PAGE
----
|Passengers on a subway train in the Southeastern city of Daegu sit apart, Monday, after the government enforced two weeks of social distancing nationwide to prevent the spread of COVID-19. /Yonhap|
By Bahk Eun-ji
The central government and municipal administrations are taking stronger action against some Protestant churches and other institutions that have not followed guidelines aimed at preventing any further spread of the highly-contagious COVID-19 pandemic, officials said Monday.
The Seoul Metropolitan Government (SMG) ordered a ban Monday on worship services at several churches including the Sarang Jeil Church in northern Seoul, which violated quarantine guidelines to prevent the virus spreading.
The administrative order was issued after Prime Minister Chung Se-kyun said the government will take stricter measures, including the prohibition of rallies by religious groups that ignore the guidelines.
"What the church did was a serious threat to public safety not only for individuals but also for our entire community. The government order should not be taken only as bluff because we are in an emergency situation that is almost equivalent to wartime," Chung said earlier in the day.
|Followers of Sarang Jeil Church confront civil servants of Seoul Metropolitan Governments and the health authorities during their weekend service at the church in Seongbuk, northern Seoul, Sunday. /Yonhap|
Seoul Mayor Park Won-soon said the city government imposed the administrative order against the church for violating guidelines that included checking temperatures, compiling lists of participants, getting people to wear masks and keeping them apart from each other. The city government imposed an order banning it from holding services until April 5.
"The church officials ignored city civil servants' recommendations to follow the guidelines. Instead of following them, the church officials verbally abused the public servants, which is totally unacceptable," Park said during a press briefing at Seoul City Hall.
The metropolitan government had earlier warned that it would file compensation suits if infections occur. Individuals who participate in the rallies or worship services will be fined 3 million won ($2,370) which will be used to help cover the cost of medical treatment and quarantine measures in accordance with the Infectious Disease Prevention Act.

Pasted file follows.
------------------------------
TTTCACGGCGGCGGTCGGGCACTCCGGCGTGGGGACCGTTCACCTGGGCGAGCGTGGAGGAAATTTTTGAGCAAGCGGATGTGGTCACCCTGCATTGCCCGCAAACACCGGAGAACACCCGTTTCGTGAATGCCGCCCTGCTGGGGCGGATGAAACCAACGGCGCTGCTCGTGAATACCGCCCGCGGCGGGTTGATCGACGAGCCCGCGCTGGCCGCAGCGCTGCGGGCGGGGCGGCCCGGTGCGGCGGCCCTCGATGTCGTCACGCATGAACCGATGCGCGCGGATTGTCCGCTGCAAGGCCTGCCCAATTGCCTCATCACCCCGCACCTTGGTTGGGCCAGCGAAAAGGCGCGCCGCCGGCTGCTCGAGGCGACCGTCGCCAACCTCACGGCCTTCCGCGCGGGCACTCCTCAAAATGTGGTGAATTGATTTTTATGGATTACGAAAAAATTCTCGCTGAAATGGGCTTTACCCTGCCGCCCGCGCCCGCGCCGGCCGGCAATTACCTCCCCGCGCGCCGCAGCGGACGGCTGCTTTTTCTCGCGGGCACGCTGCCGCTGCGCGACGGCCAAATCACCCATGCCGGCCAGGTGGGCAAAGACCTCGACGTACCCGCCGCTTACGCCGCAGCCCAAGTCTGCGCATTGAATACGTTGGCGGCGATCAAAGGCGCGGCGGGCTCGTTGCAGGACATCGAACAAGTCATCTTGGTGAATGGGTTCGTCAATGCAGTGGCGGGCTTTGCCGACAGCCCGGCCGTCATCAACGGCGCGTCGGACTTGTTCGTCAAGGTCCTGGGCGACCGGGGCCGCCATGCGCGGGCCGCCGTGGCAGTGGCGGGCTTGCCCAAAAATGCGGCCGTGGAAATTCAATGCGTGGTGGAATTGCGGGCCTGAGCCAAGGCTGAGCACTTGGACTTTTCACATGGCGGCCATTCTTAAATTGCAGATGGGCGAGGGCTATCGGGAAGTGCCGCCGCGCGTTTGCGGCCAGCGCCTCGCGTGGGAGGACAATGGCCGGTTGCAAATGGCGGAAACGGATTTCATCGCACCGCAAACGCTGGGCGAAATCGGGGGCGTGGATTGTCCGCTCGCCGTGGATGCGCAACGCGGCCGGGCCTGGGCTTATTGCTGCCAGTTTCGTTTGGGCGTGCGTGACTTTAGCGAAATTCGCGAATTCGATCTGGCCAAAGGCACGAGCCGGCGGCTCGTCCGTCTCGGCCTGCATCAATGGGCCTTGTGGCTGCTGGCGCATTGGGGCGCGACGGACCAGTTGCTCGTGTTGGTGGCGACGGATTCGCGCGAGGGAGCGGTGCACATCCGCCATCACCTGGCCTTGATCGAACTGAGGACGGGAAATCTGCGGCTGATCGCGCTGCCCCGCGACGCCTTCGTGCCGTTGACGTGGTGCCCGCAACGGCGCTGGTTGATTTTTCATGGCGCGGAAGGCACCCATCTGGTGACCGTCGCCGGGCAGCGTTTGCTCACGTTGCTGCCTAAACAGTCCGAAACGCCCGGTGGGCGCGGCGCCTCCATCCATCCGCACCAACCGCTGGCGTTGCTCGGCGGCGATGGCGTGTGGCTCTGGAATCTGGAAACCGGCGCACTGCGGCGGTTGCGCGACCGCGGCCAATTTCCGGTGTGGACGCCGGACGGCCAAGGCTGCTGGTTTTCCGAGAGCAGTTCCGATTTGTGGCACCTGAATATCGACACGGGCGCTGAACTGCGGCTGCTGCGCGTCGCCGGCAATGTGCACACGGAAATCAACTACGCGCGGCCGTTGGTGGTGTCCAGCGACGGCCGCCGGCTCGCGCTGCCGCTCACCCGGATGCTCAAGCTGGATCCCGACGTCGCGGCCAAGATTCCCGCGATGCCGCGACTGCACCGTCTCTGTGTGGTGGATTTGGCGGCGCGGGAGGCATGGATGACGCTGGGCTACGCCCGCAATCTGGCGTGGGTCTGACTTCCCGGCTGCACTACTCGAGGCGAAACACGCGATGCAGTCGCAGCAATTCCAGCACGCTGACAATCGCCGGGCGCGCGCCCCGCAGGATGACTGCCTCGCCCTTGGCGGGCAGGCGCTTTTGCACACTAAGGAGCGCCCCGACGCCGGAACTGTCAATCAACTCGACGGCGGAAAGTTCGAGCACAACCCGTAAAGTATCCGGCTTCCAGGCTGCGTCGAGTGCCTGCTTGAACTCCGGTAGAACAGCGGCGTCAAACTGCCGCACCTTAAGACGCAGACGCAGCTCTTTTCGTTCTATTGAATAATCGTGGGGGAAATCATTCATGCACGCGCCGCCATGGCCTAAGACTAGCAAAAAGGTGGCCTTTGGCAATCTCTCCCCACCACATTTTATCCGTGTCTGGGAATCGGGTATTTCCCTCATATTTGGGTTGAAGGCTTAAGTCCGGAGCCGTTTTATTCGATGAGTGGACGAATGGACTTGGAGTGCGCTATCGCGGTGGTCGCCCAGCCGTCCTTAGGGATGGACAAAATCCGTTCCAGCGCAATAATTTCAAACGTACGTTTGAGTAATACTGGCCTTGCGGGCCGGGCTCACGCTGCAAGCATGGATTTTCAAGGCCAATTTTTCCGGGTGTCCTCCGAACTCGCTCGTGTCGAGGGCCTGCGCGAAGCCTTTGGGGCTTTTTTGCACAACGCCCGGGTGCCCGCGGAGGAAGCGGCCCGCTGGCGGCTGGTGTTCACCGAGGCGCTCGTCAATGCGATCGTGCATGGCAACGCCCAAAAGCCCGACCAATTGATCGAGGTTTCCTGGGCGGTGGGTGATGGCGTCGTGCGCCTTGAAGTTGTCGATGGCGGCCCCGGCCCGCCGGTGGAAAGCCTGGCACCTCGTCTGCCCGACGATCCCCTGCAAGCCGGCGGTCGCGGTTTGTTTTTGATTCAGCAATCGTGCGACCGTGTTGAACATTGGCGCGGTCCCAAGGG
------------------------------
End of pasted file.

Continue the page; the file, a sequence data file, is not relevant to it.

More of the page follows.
The Korea Centers for Disease Control and Prevention (KCDC) reported 64 new infections Sunday, bringing the country's total to 8,961. This was the lowest daily number for new cases since Feb.29, which saw the nation's peak at 909. So far, 118 people, mostly elderly patients with underlying diseases, have died here. Of the 64 new cases, 24 were in Daegu and two in North Gyeongsang, the KCDC said. The total number of confirmed cases in Daegu and North Gyeongsang, the two epicenters of the virus outbreak here, stood at 6,411 and 1,256, respectively. Seoul, Incheon and the surrounding Gyeonggi Province saw their new daily infections increase by 20 to 721.
The health authorities have ramped up the social distancing rules to slow the spread of the pandemic. The government announced a set of strong measures for the social distancing of civil servants, employees of public organizations and soldiers. It will last for two weeks as a part of the intensive measures to prevent the virus spreading.
The guidelines include the expansion of telecommuting among civil servants, flexible working hours and restrictions on after-work activities out of the home. The public servants are required to minimize face-to-face meetings or briefings at work.
The transport ministry has introduced the highest quarantine levels for public transit services, in which passengers seated on KTX bullet trains will be separated. The measures apply not only to central government officials but also those at local authorities and other public organizations.